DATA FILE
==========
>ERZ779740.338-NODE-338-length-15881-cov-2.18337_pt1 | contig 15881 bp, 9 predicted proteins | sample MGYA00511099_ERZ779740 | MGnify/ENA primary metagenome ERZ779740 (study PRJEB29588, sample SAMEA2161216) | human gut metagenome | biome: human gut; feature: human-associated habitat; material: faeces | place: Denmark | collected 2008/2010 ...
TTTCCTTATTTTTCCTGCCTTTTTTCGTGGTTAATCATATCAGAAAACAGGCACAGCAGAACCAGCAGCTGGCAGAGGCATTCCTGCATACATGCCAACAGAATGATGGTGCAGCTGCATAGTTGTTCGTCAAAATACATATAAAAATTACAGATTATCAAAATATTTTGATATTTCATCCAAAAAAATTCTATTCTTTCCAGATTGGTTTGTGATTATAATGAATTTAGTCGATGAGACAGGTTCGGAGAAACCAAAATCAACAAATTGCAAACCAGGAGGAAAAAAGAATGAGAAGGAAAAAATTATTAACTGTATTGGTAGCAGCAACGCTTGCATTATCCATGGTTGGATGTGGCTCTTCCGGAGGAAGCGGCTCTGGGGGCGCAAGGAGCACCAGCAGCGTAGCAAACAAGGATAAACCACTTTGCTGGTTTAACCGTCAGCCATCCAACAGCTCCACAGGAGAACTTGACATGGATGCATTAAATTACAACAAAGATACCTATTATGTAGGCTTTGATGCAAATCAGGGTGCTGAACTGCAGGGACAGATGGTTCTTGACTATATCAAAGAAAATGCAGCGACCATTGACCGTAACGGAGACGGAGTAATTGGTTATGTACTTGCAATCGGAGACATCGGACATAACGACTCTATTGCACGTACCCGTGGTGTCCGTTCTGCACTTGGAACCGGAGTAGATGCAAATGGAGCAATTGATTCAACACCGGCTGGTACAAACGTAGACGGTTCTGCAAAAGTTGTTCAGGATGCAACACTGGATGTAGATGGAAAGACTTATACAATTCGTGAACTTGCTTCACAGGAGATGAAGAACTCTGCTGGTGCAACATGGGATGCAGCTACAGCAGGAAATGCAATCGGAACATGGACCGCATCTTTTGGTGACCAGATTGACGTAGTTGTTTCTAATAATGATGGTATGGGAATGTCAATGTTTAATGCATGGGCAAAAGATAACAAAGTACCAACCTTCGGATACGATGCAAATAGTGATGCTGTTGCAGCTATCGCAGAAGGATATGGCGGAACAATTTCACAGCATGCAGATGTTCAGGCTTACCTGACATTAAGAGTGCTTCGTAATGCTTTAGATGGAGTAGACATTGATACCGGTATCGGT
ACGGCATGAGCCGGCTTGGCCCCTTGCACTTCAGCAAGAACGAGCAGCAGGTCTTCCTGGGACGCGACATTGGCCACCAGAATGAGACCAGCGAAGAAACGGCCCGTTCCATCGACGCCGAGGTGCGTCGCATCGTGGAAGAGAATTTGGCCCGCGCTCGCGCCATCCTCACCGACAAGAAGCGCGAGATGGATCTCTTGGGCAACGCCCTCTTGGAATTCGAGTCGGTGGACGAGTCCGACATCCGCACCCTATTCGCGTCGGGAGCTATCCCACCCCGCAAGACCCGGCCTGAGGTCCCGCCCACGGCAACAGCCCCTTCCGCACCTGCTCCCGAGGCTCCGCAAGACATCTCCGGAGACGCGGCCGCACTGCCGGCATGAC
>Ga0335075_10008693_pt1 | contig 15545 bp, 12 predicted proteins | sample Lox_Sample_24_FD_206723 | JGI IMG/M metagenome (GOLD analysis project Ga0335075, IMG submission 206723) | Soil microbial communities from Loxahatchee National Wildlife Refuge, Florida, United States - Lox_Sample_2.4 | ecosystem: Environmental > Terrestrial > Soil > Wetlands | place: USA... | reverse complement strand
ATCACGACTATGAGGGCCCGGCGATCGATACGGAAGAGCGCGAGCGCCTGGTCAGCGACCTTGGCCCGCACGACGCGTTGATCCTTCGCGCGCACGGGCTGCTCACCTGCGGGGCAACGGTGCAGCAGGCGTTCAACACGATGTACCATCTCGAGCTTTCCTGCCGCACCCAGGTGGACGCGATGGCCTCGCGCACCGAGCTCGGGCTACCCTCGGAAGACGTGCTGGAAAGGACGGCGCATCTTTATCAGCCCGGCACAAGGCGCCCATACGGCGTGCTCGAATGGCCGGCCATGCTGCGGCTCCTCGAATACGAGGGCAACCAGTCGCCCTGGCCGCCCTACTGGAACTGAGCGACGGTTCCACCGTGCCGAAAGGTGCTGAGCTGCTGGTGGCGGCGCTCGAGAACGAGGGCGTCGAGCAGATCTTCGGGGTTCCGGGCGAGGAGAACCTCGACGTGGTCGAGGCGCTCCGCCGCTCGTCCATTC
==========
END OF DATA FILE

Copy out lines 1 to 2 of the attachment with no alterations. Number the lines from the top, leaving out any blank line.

>ERZ779740.338-NODE-338-length-15881-cov-2.18337_pt1 | contig 15881 bp, 9 predicted proteins | sample MGYA00511099_ERZ779740 | MGnify/ENA primary metagenome ERZ779740 (study PRJEB29588, sample SAMEA2161216) | human gut metagenome | biome: human gut; feature: human-associated habitat; material: faeces | place: Denmark | collected 2008/2010 ...
TTTCCTTATTTTTCCTGCCTTTTTTCGTGGTTAATCATATCAGAAAACAGGCACAGCAGAACCAGCAGCTGGCAGAGGCATTCCTGCATACATGCCAACAGAATGATGGTGCAGCTGCATAGTTGTTCGTCAAAATACATATAAAAATTACAGATTATCAAAATATTTTGATATTTCATCCAAAAAAATTCTATTCTTTCCAGATTGGTTTGTGATTATAATGAATTTAGTCGATGAGACAGGTTCGGAGAAACCAAAATCAACAAATTGCAAACCAGGAGGAAAAAAGAATGAGAAGGAAAAAATTATTAACTGTATTGGTAGCAGCAACGCTTGCATTATCCATGGTTGGATGTGGCTCTTCCGGAGGAAGCGGCTCTGGGGGCGCAAGGAGCACCAGCAGCGTAGCAAACAAGGATAAACCACTTTGCTGGTTTAACCGTCAGCCATCCAACAGCTCCACAGGAGAACTTGACATGGATGCATTAAATTACAACAAAGATACCTATTATGTAGGCTTTGATGCAAATCAGGGTGCTGAACTGCAGGGACAGATGGTTCTTGACTATATCAAAGAAAATGCAGCGACCATTGACCGTAACGGAGACGGAGTAATTGGTTATGTACTTGCAATCGGAGACATCGGACATAACGACTCTATTGCACGTACCCGTGGTGTCCGTTCTGCACTTGGAACCGGAGTAGATGCAAATGGAGCAATTGATTCAACACCGGCTGGTACAAACGTAGACGGTTCTGCAAAAGTTGTTCAGGATGCAACACTGGATGTAGATGGAAAGACTTATACAATTCGTGAACTTGCTTCACAGGAGATGAAGAACTCTGCTGGTGCAACATGGGATGCAGCTACAGCAGGAAATGCAATCGGAACATGGACCGCATCTTTTGGTGACCAGATTGACGTAGTTGTTTCTAATAATGATGGTATGGGAATGTCAATGTTTAATGCATGGGCAAAAGATAACAAAGTACCAACCTTCGGATACGATGCAAATAGTGATGCTGTTGCAGCTATCGCAGAAGGATATGGCGGAACAATTTCACAGCATGCAGATGTTCAGGCTTACCTGACATTAAGAGTGCTTCGTAATGCTTTAGATGGAGTAGACATTGATACCGGTATCGGT